Fair Trade for All: How Trade Can Promote Development / Edition 1

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Winner of the Nobel Prize in Economics and author of the New York Times bestselling book Globalization and Its Discontents, Joseph E. Stiglitz here joins with fellow economist Andrew Charlton to offer a challenging and controversial argument about how globalization can actually help Third World countries to develop and prosper.
In Fair Trade For All, Stiglitz and Charlton address one of the key issues facing world leaders today--how can the poorer countries of the world be helped to help themselves through freer, fairer trade? To answer this question, the authors put forward a radical and realistic new model for managing trading relationships between the richest and the poorest countries. Their approach is designed to open up markets in the interests of all nations and not just the most powerful economies, to ensure that trade promotes development, and to minimize the costs of adjustments. The book illuminates the reforms and principles upon which a successful settlement must be based.
Vividly written, highly topical, and packed with insightful analyses, Fair Trade For All offers a radical new solution to the problems of world trade. It is a must read for anyone interested in globalization and development in the Third World.
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Product Details

  • ISBN-13: 9780195328790
  • Publisher: Oxford University Press, USA
  • Publication date: 8/1/2007
  • Edition description: New Edition
  • Edition number: 1
  • Pages: 352
  • Sales rank: 1,021,815
  • Product dimensions: 8.70 (w) x 5.70 (h) x 0.70 (d)

Meet the Author

Joseph E. Stiglitz is University Professor at Columbia University and Co-founder and Executive Director of the Initiative for Policy Dialogue. A winner of the Nobel Prize in Economics in 2001, he was a member of the Council of Economic Advisers from 1993-95, during the Clinton administration, and served as CEA chairman from 1995-97. He then became Chief Economist and Senior Vice-President of the World Bank from 1997-2000. He is the author of many books, including the international bestseller Globalization and Its Discontents, which has been translated into 28 languages.
Andrew Charlton is a Research Fellow at the London School of Economics. He has taught at Oxford University and been a consultant for the Initiative for Policy Dialogue, The United Nations Development Program and the Organization for Economic Co-operation and Development.

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Table of Contents

Foreword Acknowledgements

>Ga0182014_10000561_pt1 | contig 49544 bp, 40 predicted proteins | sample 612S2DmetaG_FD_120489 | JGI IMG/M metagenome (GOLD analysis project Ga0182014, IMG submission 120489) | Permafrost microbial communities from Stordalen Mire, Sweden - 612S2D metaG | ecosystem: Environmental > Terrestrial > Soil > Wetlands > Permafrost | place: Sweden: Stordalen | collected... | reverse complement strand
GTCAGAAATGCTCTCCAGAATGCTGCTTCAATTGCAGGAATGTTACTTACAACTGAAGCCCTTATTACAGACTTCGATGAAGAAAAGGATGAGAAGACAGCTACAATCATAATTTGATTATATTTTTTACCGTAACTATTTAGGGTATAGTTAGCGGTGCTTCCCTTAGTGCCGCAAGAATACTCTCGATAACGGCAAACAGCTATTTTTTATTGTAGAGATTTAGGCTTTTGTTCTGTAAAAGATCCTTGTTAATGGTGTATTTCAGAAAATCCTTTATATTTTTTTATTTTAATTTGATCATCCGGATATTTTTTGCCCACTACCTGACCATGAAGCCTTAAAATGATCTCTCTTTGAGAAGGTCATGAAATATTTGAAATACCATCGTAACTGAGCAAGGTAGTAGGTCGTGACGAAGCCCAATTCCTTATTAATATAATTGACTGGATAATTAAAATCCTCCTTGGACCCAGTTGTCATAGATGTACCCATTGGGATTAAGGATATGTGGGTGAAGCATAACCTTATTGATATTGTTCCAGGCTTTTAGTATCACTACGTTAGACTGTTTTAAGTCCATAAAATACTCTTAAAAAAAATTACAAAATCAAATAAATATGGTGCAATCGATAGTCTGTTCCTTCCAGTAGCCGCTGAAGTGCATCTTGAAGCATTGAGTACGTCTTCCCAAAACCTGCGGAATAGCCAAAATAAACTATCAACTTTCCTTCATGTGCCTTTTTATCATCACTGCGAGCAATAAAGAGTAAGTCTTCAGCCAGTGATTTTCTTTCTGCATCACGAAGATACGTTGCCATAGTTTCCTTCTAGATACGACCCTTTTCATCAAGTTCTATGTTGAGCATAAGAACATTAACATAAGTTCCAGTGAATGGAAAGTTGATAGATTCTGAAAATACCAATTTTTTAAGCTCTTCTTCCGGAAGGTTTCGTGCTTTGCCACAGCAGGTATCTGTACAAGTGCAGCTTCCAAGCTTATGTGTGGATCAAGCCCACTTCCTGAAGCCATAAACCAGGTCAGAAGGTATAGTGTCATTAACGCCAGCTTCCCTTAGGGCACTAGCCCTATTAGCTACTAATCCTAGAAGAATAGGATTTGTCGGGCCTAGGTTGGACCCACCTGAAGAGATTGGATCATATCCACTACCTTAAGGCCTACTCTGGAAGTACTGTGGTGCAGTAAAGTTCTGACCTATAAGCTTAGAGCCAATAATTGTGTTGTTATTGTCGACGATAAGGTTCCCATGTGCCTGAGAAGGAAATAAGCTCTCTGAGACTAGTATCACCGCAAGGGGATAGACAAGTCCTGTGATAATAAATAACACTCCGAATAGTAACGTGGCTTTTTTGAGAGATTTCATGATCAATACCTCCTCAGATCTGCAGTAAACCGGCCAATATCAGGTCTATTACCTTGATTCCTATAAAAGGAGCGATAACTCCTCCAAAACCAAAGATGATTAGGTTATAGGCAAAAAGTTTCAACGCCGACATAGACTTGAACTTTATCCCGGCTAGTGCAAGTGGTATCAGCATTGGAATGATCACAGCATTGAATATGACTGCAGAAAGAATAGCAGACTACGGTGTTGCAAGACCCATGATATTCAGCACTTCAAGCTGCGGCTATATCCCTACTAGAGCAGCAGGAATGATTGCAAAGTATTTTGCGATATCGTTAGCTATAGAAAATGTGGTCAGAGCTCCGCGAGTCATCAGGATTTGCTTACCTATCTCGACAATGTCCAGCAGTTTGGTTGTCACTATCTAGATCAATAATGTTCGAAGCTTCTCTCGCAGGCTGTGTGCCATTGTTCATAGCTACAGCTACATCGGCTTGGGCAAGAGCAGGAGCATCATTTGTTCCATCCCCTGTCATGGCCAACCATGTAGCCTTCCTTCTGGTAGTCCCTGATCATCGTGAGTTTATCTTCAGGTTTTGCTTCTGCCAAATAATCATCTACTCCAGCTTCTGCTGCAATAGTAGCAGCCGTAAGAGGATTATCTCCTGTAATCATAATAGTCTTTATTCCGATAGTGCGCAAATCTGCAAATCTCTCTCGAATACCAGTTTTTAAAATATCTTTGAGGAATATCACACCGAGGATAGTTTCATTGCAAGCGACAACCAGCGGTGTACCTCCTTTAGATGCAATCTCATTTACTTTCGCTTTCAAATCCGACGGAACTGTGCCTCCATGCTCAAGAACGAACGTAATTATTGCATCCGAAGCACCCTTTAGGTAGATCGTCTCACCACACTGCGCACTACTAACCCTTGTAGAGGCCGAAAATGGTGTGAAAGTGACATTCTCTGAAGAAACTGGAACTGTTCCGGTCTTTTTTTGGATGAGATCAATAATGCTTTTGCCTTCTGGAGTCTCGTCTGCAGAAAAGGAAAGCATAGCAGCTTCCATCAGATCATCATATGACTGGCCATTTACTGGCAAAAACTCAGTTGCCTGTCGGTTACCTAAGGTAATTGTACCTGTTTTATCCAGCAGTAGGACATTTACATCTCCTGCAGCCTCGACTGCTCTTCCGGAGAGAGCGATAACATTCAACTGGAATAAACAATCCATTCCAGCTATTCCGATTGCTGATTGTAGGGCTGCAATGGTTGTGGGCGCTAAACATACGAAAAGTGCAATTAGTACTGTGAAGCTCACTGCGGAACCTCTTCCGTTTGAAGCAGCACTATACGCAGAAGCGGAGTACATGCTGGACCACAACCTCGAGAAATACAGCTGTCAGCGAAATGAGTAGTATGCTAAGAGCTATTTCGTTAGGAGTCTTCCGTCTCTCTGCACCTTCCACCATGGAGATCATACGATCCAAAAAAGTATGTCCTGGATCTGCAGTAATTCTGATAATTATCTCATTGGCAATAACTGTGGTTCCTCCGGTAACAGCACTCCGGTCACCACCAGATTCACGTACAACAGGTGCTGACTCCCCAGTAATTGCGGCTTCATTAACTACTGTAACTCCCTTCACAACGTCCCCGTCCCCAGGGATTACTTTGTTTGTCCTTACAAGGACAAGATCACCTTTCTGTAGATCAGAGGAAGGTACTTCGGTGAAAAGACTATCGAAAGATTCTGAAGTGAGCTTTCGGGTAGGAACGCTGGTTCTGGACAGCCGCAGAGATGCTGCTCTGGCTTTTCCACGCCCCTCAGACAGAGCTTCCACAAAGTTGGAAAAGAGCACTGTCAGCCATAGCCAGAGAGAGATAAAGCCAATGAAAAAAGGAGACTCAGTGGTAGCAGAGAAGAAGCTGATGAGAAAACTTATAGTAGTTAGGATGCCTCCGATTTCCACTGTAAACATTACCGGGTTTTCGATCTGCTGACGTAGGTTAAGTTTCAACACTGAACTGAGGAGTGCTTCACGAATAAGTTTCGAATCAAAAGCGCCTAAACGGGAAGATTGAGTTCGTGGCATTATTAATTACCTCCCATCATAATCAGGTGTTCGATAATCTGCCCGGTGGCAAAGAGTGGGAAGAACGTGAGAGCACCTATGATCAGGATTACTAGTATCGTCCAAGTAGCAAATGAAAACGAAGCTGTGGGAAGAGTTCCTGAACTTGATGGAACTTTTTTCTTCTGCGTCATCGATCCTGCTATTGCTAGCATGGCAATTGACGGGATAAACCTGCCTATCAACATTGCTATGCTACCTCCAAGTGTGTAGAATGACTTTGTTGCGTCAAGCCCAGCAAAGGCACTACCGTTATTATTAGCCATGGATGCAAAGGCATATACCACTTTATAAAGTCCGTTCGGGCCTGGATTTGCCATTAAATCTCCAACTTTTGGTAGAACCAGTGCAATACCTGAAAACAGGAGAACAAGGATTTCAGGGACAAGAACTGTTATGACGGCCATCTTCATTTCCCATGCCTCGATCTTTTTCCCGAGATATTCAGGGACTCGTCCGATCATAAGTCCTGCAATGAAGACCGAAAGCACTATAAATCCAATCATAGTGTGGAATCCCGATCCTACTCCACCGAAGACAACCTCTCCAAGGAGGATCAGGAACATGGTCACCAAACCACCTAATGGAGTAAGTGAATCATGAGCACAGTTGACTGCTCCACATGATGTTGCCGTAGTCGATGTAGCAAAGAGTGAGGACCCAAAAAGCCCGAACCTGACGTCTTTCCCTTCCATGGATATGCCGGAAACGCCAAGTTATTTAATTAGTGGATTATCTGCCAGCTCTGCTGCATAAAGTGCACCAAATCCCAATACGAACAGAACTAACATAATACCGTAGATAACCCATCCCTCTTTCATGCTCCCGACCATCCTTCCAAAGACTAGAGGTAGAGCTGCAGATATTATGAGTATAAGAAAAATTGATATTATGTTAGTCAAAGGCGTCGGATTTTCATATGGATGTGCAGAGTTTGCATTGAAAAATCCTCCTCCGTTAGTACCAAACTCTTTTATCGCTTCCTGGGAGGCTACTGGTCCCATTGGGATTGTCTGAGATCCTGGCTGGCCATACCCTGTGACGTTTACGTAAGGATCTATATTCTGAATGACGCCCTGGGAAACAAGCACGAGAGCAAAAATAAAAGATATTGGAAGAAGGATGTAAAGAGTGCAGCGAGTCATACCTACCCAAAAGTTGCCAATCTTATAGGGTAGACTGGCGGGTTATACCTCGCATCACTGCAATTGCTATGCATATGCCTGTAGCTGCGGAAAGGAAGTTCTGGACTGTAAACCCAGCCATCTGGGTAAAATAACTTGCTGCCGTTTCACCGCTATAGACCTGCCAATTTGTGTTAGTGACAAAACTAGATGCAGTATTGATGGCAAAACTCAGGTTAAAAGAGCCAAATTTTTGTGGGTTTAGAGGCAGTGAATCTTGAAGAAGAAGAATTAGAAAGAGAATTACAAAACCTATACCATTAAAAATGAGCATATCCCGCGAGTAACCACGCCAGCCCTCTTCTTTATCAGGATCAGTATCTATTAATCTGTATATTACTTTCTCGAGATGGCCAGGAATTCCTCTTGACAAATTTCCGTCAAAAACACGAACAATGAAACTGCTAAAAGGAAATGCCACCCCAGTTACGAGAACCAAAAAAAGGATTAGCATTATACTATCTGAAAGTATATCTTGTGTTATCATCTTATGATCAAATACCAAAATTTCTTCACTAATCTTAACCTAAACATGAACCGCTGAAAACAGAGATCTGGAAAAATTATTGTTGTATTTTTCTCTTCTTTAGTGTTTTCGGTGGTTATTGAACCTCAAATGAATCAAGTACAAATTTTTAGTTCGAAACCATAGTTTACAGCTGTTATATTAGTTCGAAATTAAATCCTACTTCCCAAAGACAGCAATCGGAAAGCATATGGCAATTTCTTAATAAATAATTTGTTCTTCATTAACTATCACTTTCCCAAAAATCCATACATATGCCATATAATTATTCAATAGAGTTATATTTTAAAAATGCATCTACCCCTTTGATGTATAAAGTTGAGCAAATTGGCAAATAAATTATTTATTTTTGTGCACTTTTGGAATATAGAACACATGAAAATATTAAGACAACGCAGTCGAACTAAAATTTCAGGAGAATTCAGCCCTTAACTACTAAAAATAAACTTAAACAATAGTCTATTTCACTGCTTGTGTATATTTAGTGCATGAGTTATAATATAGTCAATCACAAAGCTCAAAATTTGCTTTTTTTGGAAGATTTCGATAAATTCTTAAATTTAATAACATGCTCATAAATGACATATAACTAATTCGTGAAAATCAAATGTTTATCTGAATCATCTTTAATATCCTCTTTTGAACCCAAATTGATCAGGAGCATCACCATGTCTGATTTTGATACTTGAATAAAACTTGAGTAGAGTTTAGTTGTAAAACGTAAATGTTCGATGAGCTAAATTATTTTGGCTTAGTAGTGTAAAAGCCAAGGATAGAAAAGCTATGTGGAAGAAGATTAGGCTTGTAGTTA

1. Introduction: The Story So Far
2. Trade Can Be Good for Development
3. The Need for a Development Round
4. What Has Doha Achieved?
5. Founding Principles: The Basis for a Fair Agreement
6. Special Treatment for Developing Countries
7. Priorities for a Development Round
8. How to Open Up Markets
9. Priorities Beyond The Border
10. What Should Not Be On the Agenda
11. Joining the Trading System
12. Institutional Reforms
13. Trade Liberalization and the Costs of Adjustment Appendix 1: Empirical Review of Market Access Issues Appendix 2: Empirical Review of the Singapore Issues

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Sort by: Showing 1 Customer Reviews
  • Posted June 26, 2009

    I Also Recommend:

    Flawed, idealistic proposals for fairer trade

    Joseph Stiglitz, the Nobel Prize-winning economist, and Andrew Charlton, a Research Officer at the London School of Economics, argue for an international trade regime designed to support countries' national interests, especially the interests of the poorest countries.

    They show how previous trade agreements have harmed the poorer countries. The OECD forecast that they would gain $90 billion a year from the Uruguay agreement, but in fact the 48 poorest countries lose $600 million a year from it.

    The OECD countries' tariffs on imports from developing countries are still four times those on imports from the OECD countries. Stiglitz and Charlton warn, "Prescriptive multilateral agreements must not be allowed to run roughshod over national strategies to deal with idiosyncratic development problems."

    Stiglitz and Charlton propose instead a model for managing trade between the richest and the poorest countries in the interests of all, to ensure that trade serves development. They point out that the poorest countries need social safety nets, retraining programmes, technical aid and development banks. As they note, "To date, not one successful developing country has pursued a purely free market approach to development." The richer countries all used industrial policies to develop.

    Nor is free trade the answer. As they write, "the issue facing most countries is not a binary choice of autarky (no trade) or free trade, but rather a choice among a spectrum of trade regimes with varying degrees of liberalisation." Latin America's open capital markets not its relatively closed trade policy caused its 1990s crash. "Latin America's reliance on foreign capital flows and foreign direct investment . made it particularly vulnerable to global economic shocks."

    Latin America's countries have now created the Bolivarian Alternative for the Americas (ALBA), independent of the USA, the IMF and the World Bank, based on the principles of respect for national sovereignty and solidarity.

    The US and EU states will never sign a fair international trade agreement because they are driven by the furies of private profit not by principles of social justice.

    1 out of 1 people found this review helpful.

    Was this review helpful? Yes  No   Report this review
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